Do doctors get paid to vaccinate?

vaccination-8-lgSource

Lately, people opposed to vaccines have been very upset about a recent finding that Blue Cross Blue Shield of Michigan has a Performance Recognition program for provider incentives, including paying $400 to providers for every fully vaccinated two year old in their practice.  This screen shot comes from page 16 of the document:

 

bcbs_providerincentiveprogram1

 

As you can see, the target is 63% of patients, so people opposed to vaccines think this means that if a provider can vaccinate at least 63% of two year olds in his or her practice, they will receive $400 per patient. As many pediatricians have between a few hundred to 1000 patients, people opposed to vaccines postulate that providers could be earning as much as $80,000 extra a year for vaccinating.

There are many problems with this claim.  First of all, most people opposed to vaccines  (POTVs) are not recognizing or posting that this program is only for BCBS of Michigan providers and only if they join the incentive program, called the Physician Group Incentive Program.  Secondly, POTVs are not clarifying this only works for patients insured by BCBS, with providers enrolled in the program. Thirdly, they are also not clarifying that the program is comprehensive and involves many different healthcare outcomes, not just vaccines. There are incentives for helping patients achieve healthy weight, healthy diabetes control, hypertension control, and more. Finally, POTVs are not sharing that these programs SAVE the insurance company money.

 

program

Blue Cross Blue Shield of Michigan is a non-profit company.  Saving $155 million a year is considerable and enables them to make healthcare more affordable for all enrollees.  They have done a seemingly tremendous job creating partnership programs with providers that save money and keep people healthy. Pediatricians earn a good living, but compared to most specialties, they earn considerably less. The average pediatrician earns $175,400 a year while cardiologists earn $525,00 a year and orthopedic surgeons earn almost that much. Clearly, pediatricians could earn far more money with other medical specialties. Furthermore, BCBS of Michigan doesn’t come anywhere near paying out the $80,000 per provider POTVs estimate because this benefit only applies to a few children.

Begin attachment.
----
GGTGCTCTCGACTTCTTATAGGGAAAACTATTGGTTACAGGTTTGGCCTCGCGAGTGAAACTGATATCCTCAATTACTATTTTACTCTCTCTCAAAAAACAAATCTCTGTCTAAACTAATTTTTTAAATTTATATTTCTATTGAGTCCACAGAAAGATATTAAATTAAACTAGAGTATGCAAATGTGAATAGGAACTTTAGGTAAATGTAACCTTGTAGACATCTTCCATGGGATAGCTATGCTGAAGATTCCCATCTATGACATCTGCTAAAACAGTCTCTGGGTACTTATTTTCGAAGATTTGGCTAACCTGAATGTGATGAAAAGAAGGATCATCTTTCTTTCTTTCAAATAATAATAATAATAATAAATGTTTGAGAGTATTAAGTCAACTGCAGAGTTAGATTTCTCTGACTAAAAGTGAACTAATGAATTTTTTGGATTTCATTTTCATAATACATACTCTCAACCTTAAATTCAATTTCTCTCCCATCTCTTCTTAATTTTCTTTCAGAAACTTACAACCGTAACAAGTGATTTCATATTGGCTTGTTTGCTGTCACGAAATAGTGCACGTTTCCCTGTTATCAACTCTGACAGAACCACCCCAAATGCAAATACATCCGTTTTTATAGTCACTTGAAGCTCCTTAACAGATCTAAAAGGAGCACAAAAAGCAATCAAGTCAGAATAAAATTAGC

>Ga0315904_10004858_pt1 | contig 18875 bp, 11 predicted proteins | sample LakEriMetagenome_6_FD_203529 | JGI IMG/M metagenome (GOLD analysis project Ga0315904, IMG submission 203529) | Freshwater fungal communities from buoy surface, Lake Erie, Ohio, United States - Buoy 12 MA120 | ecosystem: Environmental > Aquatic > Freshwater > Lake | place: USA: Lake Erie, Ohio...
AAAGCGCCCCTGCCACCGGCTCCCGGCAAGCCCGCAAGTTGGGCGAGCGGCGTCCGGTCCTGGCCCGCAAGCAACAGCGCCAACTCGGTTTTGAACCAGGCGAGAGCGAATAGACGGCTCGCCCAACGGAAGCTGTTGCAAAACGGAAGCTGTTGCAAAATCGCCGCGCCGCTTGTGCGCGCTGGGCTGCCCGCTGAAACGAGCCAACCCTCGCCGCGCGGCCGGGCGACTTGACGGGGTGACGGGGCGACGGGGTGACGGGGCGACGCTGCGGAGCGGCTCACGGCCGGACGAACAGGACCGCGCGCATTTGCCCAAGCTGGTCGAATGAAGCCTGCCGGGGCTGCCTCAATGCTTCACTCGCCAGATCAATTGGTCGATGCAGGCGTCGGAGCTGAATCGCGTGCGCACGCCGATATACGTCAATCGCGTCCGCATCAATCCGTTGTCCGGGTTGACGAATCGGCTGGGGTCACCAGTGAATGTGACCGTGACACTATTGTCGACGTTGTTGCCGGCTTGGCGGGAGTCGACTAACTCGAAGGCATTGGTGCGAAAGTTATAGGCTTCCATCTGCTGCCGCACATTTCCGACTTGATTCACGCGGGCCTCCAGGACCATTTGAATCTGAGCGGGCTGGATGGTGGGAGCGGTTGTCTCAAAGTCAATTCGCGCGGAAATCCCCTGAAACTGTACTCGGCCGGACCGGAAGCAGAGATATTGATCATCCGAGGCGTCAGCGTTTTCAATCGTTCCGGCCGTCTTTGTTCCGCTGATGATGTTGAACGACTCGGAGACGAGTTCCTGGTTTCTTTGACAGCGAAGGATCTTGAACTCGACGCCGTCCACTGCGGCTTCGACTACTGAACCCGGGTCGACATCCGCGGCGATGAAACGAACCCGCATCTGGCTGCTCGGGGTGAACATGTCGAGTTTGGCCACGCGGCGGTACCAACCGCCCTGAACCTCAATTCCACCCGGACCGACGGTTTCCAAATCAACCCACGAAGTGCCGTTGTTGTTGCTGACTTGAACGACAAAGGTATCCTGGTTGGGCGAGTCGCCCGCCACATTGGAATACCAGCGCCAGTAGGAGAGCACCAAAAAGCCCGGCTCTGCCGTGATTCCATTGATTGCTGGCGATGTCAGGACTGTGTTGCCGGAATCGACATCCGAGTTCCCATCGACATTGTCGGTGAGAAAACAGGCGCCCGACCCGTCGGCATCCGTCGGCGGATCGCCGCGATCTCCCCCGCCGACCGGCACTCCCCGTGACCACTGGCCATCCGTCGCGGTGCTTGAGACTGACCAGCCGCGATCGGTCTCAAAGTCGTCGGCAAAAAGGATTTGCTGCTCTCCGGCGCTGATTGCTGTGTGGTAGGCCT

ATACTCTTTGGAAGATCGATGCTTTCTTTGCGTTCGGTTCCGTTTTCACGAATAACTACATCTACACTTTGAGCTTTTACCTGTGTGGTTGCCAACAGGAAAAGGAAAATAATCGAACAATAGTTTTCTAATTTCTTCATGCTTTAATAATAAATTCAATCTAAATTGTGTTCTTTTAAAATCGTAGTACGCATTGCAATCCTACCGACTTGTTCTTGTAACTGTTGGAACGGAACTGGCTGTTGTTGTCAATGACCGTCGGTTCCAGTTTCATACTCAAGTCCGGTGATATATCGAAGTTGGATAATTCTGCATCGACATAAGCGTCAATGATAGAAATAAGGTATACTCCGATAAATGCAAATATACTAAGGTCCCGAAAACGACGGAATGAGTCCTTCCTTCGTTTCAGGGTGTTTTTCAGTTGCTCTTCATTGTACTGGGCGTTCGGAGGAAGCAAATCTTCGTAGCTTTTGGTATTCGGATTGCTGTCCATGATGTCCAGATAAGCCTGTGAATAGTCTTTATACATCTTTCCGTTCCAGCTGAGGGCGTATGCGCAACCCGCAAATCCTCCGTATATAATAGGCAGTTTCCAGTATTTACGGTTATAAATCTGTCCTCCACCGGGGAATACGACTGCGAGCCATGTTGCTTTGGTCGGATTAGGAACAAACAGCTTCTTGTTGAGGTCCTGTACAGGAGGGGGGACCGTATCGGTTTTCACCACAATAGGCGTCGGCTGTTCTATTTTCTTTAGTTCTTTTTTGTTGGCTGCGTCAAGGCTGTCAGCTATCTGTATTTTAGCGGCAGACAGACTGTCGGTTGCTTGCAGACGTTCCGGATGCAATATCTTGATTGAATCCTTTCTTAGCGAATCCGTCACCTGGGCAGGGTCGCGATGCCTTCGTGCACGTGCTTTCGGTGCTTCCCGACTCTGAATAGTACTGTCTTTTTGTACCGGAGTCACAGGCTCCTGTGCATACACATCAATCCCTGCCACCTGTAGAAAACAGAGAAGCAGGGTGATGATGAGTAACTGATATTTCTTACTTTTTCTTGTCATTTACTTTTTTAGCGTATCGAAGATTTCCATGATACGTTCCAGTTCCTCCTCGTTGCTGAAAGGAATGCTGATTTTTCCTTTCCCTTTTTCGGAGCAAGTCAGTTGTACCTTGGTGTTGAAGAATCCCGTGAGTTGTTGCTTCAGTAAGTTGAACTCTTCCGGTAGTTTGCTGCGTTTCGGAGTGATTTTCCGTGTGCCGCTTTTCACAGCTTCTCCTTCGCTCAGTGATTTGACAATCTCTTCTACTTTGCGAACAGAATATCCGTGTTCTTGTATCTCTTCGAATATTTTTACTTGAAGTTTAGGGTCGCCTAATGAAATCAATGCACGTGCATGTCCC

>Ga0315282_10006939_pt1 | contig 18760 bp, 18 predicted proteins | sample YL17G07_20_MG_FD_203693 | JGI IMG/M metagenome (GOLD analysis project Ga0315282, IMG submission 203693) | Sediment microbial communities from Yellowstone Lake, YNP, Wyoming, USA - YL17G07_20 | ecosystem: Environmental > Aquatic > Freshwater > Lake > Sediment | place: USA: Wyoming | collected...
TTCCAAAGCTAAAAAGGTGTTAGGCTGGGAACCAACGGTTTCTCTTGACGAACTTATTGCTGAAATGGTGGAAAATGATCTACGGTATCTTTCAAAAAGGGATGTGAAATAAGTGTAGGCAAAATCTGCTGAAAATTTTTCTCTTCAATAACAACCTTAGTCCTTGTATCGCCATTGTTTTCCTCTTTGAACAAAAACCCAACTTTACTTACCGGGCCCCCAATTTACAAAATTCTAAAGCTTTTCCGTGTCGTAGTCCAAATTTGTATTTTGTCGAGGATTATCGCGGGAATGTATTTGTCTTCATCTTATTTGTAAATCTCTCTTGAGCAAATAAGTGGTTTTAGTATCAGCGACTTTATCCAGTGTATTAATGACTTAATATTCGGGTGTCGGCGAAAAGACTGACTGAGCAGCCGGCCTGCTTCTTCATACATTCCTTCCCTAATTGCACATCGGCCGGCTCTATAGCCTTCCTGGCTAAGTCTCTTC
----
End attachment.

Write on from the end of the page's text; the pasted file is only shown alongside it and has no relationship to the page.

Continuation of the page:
Think about this:  How many fully vaccinated, two year old children are there in a pediatrician practice?  Pediatricians see patients from age newborn to 21. Even if they are getting $400 per fully vaccinated two year old, pediatricians usually have a case load of 1000 patients each so that would be about 45 two year olds per practice. They are not going to all be fully vaccinated. The threshold is 63% and not all providers will meet it. Assuming they do meet it, 63% is 28 two year olds so that could mean $11,000 a year, but only if they  meet the threshold. After taxes, that would be an extra $7000 a year, perhaps? And, remember, the insurance company IS SAVING MONEY by offering this and other incentives. In fact, if you browse the brochure, they pay out more for vaccines than anything else. That tells me that vaccination saves them MORE money than the other health indicators.

So what if insurers pay out providers a benefit when they vaccinate? This is about saving money, in the long run. Insurance companies save money when children are healthy. They lose money when children are chronically ill or hospitalized. This incentive is PROOF that vaccines work and save insurance companies money.

Always think for yourself.

 

Kathy

 

 

 

 

 

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5 thoughts on “Do doctors get paid to vaccinate?

  1. In fact, insurance company adjustments to do the right thing for patients are so paltry, it barely mitigates the chronic and systemic underpayment of primary care. This is the reason I have stopped accepting any insurance, so I can take my time, do the right things, keep up with patient needs, listen when necessary, educate when required and just not go crazy doing dumb-ass paperwork. Oh ya, and make a decent living at it.

    Liked by 1 person

  2. When cold-hearted insurance companies support a policy, it’s pretty good indication the policy cuts their costs. Chronic disease increases costs. As you point out, this incentive is more support of vaccine safety. Insurance companies certainly care about profits, and having health costs cut those. Vaccines, this shows, mean less health costs.

    Liked by 1 person

  3. It is also why tax payer funded healthcare systems fund vaccination. It saves money in the long run.

    In socialised medicine systems the government is essentially the general insurer of all the people. It has a massive financial incentive to reduce costs. They fund vaccine action because it is cheaper than treating disease.

    The exact opposite of what anti vaxxers claim.

    Liked by 1 person

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